Author: William Woodward

Resource Type: Case study

Categories: Digital technology, Policy & Strategy, Health and care

Publishing body: NESTA

This provides cautious optimism for those seeking solutions to the healthcare service’s numerous ailments. Many of us can already work, shop and learn from home. Now we can receive hospital care too. As the UK faces a future where our population is set to become older and sicker, might this be a lifeline our NHS needs? This provides cautious optimism for those seeking solutions to the healthcare service’s numerous ailments.

Many of us can already work, shop and learn from home. Now we can receive hospital care too. As the UK faces a future where our population is set to become older and sicker, might this be a lifeline our NHS needs? According to the NHS, virtual wards allow patients to receive hospital-level care at home thanks to remote monitoring and communication technology. Although first developed in South London in the mid-2000s, their rollout had been limited to a small number of NHS trusts. Now, thanks in part to a convergence of technological advances and an uptick in remote care spurred by shifts in practice during the pandemic, the NHS plans to make them ubiquitous.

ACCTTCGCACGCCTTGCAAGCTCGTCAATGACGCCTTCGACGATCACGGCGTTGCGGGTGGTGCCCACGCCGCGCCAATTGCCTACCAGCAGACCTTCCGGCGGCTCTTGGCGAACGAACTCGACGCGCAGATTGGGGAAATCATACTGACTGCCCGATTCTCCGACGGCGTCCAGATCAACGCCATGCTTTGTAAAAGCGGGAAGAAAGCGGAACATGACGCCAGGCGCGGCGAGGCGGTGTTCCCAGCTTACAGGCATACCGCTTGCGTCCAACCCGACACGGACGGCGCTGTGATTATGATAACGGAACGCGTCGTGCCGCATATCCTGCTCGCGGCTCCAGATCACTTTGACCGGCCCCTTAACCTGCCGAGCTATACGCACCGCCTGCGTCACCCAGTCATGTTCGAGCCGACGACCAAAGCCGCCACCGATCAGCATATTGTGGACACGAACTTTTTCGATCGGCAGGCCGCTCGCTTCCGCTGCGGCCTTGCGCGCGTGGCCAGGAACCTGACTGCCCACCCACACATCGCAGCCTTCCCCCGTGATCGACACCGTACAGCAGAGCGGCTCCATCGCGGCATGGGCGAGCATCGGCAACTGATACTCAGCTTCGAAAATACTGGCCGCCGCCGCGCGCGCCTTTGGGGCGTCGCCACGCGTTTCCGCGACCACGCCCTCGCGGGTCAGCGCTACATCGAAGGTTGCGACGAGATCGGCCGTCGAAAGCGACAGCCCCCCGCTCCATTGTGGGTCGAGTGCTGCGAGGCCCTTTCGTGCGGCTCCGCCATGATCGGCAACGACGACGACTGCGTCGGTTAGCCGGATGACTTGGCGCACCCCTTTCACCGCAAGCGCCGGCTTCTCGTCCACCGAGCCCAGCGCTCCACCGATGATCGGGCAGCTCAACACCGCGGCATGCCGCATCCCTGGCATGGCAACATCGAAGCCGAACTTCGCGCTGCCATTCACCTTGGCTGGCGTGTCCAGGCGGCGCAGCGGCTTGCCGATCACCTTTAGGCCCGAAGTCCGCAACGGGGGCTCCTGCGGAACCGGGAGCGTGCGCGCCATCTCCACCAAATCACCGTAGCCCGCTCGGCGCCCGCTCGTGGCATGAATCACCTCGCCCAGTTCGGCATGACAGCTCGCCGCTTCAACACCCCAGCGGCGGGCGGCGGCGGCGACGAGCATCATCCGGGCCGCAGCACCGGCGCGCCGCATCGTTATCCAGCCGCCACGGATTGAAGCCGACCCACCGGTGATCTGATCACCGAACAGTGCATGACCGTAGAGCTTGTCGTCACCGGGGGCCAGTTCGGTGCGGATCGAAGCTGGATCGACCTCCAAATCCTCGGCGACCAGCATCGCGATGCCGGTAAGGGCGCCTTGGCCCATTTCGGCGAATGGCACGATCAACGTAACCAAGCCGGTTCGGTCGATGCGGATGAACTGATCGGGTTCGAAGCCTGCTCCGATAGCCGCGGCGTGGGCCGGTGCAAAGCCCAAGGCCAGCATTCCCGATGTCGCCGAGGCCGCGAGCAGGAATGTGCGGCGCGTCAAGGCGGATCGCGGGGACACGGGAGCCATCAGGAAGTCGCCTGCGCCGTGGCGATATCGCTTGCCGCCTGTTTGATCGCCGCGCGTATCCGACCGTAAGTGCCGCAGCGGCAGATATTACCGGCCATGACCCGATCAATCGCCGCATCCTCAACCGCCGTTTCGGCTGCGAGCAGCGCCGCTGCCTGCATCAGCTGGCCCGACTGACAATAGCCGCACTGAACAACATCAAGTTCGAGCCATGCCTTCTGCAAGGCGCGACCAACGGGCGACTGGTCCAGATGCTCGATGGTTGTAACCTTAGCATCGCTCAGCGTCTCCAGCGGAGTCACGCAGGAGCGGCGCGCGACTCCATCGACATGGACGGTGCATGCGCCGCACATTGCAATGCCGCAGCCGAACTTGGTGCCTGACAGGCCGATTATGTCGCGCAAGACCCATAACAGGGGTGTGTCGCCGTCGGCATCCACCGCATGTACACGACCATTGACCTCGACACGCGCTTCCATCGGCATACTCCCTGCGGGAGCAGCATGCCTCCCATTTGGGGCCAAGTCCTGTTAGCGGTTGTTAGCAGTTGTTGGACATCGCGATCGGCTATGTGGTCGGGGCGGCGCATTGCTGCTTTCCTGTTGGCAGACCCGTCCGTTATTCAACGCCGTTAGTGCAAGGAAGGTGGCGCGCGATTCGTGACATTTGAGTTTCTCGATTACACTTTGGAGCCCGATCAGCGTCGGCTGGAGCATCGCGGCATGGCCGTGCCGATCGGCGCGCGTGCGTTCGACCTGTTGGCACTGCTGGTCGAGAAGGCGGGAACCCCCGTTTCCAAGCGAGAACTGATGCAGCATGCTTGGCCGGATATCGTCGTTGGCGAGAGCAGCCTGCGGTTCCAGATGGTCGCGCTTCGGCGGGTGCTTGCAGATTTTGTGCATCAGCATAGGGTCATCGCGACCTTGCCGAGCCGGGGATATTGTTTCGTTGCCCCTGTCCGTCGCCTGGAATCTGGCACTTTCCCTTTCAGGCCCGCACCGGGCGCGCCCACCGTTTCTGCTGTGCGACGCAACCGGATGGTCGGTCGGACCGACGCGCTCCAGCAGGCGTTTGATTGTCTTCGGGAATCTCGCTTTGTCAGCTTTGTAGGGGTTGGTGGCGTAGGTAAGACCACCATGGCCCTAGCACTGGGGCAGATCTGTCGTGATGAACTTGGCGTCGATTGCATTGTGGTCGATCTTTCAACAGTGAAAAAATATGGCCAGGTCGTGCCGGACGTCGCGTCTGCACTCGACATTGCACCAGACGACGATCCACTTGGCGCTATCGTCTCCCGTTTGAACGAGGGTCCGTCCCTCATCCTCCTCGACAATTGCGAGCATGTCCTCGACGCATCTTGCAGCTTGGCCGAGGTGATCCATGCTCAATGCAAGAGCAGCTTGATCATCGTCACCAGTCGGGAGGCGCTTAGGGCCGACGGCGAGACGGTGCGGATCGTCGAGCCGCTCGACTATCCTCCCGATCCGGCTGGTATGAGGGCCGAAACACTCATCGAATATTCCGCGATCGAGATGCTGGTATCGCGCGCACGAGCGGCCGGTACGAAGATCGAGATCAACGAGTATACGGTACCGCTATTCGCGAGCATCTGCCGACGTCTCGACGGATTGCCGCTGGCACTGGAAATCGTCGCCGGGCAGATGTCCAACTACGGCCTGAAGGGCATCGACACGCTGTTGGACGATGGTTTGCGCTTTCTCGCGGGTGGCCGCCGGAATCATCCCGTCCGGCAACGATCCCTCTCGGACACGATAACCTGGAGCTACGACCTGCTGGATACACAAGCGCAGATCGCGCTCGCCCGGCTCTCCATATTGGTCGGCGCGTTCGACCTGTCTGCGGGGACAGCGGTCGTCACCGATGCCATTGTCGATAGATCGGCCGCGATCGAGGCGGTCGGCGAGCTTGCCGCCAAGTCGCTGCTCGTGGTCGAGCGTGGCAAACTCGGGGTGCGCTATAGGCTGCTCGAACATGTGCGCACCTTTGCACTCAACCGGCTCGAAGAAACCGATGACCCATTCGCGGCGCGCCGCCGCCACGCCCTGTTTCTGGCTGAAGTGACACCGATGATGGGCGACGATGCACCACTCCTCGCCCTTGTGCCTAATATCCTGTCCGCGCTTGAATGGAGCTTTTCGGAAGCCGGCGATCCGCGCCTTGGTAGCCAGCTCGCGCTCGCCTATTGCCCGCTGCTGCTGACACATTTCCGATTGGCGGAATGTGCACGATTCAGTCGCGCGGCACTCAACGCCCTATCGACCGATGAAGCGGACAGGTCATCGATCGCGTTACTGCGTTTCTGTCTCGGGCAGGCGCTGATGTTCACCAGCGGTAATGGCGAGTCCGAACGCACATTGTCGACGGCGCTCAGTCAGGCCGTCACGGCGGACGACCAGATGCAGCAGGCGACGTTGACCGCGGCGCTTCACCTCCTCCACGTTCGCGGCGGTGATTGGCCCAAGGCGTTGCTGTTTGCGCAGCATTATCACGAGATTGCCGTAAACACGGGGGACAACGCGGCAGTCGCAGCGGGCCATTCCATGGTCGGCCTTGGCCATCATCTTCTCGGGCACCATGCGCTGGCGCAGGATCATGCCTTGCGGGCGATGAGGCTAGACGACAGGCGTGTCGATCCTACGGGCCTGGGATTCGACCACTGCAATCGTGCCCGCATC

In its January 2023 delivery plan for recovering urgent and emergency care services, NHS England called for the greater use of virtual wards and we’ve seen similar efforts implemented in Scotland, Northern Ireland, and Wales.

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